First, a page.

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The Spy Who Came in From the Cold.

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The Spy Who Came in From the Cold By John Le Carre 'The Spy Who Came in From the Cold' by John Le Carre was first published in 1963. The novel is set during this interesting, tense and dangerous point in time when the Cold War was at its peak. The central character is a British spy named Alec Leamus. He is an unusual choice for a secret agent because unlike those of the James Bond genre he is not interested in fast cars, beautiful women and hi-tech gadgets. He is good at his job and seems to enjoy what he is doing. Le Carre tells the story of how Leamus rejected the cruel 'ends justify the means' style of espionage and eventually 'came in from the cold'. The plot, although seemingly quite simple, has a large and complicated twist in its core that can confuse the reader. The novel begins by introducing Alec Leamus and tells how his entire spy ring was eliminated one by one. After Leamus' best spy, Karl Riemeck, is shot dead, Control (the leader of the British Spy Organisation) summons Leamus to his office. ...read more.


When Fiedler initially meets Leamus the latter is interviewed for nearly two whole days. He is asked questions about numerous spy operations the British have carried out with special emphasis placed on 'Operation Rolling Stone'. This was the code name given to the process used to give secret payments to a spy whose identity was unknown to Leamus. Another darker aspect of the story is that Leamus, who is only pretending to be in the middle of a tragic breakdown, believes that he is participating in the interviews in order to help the British espionage catch Mundt. When, in actual fact it is him that the British spies are hunting. During these interviews Leamus discovers that his picture is being splashed all over British tabloids that are labelling him as a traitor, making it impossible for him to return Britain and slip quietly back into society. Meanwhile people pretending to be 'friends' of Leamus begin visiting Liz, paying her rent and bills for her as part of Control's strategy. After the first meeting with Fiedler Leamus crosses the Iron Curtain into the East of Germany to meet him again and discuss further details of payments (part of 'Operation Rolling Stone'). ...read more.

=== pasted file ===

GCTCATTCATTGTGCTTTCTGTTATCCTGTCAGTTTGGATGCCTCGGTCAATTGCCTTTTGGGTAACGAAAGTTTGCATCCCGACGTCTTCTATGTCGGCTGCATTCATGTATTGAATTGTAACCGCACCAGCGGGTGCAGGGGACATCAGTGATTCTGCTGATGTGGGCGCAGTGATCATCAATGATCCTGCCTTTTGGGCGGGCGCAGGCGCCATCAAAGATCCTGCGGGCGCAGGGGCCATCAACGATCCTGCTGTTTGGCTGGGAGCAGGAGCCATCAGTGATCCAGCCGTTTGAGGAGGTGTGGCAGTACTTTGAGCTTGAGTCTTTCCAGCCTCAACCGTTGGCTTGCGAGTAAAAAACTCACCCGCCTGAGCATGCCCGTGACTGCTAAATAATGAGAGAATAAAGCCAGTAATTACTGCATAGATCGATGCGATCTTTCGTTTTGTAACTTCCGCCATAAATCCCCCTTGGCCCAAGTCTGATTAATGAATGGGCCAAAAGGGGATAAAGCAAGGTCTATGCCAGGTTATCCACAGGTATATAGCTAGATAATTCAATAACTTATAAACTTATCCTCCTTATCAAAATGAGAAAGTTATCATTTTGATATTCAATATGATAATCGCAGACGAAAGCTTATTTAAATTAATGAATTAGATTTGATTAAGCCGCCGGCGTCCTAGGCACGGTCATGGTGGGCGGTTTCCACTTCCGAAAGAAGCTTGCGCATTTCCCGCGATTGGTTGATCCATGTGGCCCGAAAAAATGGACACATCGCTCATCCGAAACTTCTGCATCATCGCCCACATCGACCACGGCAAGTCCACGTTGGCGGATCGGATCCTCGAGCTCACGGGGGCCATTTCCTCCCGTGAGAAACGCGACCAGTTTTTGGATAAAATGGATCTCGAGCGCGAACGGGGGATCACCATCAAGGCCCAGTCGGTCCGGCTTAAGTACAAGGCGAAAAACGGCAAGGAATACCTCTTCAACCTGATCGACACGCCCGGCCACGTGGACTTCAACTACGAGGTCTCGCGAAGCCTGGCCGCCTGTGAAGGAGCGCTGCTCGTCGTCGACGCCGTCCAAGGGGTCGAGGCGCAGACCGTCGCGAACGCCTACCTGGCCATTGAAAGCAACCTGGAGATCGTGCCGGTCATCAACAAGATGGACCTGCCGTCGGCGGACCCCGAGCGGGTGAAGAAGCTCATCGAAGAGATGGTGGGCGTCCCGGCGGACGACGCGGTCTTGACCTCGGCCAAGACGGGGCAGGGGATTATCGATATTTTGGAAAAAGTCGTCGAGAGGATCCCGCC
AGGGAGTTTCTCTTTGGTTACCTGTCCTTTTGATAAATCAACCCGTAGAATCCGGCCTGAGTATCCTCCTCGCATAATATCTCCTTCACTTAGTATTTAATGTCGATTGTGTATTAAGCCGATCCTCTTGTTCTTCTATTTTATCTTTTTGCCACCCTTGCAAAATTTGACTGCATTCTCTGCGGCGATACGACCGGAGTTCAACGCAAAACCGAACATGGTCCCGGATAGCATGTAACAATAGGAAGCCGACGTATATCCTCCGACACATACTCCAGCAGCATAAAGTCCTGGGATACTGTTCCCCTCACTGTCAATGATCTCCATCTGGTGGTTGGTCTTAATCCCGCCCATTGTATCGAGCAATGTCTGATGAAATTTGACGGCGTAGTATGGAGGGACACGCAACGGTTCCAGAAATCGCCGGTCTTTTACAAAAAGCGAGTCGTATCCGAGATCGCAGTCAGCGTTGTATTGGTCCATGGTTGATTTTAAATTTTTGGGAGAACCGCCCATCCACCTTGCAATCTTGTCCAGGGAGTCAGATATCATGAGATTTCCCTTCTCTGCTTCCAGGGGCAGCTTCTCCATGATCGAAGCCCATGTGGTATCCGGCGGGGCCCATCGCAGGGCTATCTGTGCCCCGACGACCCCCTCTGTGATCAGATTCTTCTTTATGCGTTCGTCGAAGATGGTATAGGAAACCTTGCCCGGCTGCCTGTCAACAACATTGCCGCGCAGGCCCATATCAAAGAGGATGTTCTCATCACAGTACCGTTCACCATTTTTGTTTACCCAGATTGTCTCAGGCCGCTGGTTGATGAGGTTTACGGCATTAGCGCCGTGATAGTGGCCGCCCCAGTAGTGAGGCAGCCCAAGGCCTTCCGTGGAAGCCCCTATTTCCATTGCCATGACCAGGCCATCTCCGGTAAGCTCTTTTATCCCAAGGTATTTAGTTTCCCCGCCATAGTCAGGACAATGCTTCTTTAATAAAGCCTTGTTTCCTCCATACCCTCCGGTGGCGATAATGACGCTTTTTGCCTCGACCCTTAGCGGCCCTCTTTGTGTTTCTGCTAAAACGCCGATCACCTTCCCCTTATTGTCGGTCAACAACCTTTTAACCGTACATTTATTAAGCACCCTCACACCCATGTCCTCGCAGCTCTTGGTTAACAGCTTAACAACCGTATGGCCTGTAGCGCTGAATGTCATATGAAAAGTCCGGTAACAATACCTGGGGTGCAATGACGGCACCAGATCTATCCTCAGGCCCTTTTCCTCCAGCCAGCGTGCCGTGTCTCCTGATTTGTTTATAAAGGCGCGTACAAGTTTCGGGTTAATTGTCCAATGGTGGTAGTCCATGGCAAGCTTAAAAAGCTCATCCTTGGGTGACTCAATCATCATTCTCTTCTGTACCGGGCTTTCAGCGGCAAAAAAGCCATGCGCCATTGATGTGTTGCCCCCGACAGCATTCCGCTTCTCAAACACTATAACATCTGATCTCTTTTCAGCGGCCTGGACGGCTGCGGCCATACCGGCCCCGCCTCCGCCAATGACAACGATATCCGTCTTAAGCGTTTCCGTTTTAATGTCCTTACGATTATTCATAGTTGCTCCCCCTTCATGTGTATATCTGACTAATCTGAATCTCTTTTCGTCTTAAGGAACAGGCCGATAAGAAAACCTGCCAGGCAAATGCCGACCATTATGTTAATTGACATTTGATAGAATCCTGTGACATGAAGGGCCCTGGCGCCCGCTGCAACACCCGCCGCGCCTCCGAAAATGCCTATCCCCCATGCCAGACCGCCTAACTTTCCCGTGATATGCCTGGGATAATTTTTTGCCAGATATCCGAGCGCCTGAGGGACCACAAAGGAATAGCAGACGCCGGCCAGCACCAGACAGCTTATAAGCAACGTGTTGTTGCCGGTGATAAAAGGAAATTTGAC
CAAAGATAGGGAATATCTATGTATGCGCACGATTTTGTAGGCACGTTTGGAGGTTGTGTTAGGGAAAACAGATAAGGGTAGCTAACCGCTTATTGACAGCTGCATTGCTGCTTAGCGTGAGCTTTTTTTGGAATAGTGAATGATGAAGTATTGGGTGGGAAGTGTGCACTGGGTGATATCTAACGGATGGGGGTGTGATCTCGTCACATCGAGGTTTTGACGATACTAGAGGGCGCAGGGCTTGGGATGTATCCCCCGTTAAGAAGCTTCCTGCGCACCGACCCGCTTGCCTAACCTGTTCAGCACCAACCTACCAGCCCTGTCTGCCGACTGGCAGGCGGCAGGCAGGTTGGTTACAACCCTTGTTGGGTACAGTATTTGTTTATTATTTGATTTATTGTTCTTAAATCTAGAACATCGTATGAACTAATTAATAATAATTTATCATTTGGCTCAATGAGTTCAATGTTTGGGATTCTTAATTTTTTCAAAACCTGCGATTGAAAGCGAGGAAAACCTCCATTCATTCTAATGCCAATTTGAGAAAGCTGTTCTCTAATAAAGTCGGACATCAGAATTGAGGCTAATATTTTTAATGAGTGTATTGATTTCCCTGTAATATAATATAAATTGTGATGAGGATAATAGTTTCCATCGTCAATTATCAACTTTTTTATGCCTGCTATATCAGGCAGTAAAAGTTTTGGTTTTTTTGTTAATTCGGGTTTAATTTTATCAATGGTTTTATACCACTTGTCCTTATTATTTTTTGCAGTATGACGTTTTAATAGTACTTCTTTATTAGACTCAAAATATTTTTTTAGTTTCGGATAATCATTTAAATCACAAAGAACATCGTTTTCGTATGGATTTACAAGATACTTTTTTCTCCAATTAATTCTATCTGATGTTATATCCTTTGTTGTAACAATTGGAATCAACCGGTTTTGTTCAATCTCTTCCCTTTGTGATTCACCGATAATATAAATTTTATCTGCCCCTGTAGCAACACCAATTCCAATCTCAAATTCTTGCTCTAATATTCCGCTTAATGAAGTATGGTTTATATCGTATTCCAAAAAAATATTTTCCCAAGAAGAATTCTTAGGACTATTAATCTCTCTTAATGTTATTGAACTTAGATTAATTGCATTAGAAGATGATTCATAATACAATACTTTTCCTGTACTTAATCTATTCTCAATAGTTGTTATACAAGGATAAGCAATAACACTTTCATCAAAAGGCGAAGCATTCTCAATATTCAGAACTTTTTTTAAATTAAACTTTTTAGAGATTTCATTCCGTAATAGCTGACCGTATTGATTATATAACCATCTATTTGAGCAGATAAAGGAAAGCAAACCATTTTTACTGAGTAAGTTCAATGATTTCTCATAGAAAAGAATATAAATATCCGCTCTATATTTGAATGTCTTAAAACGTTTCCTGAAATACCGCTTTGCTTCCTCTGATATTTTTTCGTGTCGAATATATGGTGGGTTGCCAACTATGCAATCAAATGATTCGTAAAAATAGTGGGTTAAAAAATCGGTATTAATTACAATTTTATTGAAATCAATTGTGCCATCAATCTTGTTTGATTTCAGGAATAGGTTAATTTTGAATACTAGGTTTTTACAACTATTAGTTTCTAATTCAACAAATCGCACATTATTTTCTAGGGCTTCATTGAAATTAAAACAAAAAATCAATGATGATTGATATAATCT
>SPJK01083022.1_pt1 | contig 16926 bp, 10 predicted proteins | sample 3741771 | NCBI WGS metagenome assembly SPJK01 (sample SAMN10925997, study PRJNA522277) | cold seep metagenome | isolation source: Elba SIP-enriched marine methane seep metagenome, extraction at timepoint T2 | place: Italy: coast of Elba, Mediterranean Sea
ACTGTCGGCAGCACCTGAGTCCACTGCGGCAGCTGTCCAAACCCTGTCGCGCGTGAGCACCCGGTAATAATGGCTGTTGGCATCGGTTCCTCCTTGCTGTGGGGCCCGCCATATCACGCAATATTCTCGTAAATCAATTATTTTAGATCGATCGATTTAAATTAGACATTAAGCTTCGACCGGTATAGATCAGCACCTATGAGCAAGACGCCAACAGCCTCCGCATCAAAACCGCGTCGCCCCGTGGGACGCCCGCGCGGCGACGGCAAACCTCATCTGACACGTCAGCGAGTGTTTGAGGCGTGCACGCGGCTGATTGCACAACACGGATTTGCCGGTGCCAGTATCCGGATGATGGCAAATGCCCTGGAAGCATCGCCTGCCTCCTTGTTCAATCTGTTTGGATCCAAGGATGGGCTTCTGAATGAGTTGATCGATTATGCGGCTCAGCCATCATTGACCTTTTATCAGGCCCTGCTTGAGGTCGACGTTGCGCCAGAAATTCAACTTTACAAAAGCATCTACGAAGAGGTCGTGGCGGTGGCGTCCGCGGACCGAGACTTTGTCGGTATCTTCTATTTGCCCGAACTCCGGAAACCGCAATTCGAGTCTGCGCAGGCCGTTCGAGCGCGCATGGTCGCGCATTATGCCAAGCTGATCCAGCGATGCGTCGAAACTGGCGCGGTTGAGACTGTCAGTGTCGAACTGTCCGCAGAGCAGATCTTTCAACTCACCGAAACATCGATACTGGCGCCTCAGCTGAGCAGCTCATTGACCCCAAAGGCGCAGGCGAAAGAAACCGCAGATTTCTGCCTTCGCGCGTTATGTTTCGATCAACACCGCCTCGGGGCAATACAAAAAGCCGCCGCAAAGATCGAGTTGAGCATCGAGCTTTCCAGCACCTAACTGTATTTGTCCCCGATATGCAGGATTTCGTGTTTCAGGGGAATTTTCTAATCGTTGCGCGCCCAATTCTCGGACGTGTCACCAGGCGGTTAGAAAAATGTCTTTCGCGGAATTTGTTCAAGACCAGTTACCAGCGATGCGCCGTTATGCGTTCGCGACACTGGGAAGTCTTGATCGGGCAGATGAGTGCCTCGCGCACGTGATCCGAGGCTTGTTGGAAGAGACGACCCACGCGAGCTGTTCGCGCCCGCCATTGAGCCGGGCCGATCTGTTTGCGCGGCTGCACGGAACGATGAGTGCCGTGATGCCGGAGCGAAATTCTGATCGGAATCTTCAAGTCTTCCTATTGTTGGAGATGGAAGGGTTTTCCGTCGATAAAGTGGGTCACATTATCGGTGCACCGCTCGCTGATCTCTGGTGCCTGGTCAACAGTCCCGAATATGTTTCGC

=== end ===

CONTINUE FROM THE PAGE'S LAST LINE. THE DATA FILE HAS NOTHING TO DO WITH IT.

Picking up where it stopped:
Liz was another good person, quite simple and innocent but sacrificed by Control so that he might further himself. Liz paid a heavy price for the love that drew her to Leamus. Both Liz and Fiedler were used to meet the needs of Control and Mundt. These two are the 'bad guys'; cold and ruthless, willing to go through anyone in order to achieve their goals. Leamus was in between these two types of people until the end of the novel when he chose Liz, humanity and goodness. After reading 'The Spy Who Came in From the Cold' I believe that I have found out why it is a spy story with a difference. There are many things that set the novel apart from more modern spy stories such as James Bond or Tom Cruise in Mission Impossible. Obviously in all three there is a romantic undercurrent running through the story but in Le Carre's novel this love helps bring out something completely new in the central character and in turn helps define the whole tale. Also, this story has more realism in it than most spy books, the racial issue of anti-Semitism and the double-crossing of agents are all part of what makes this book one of the best. ...read more.

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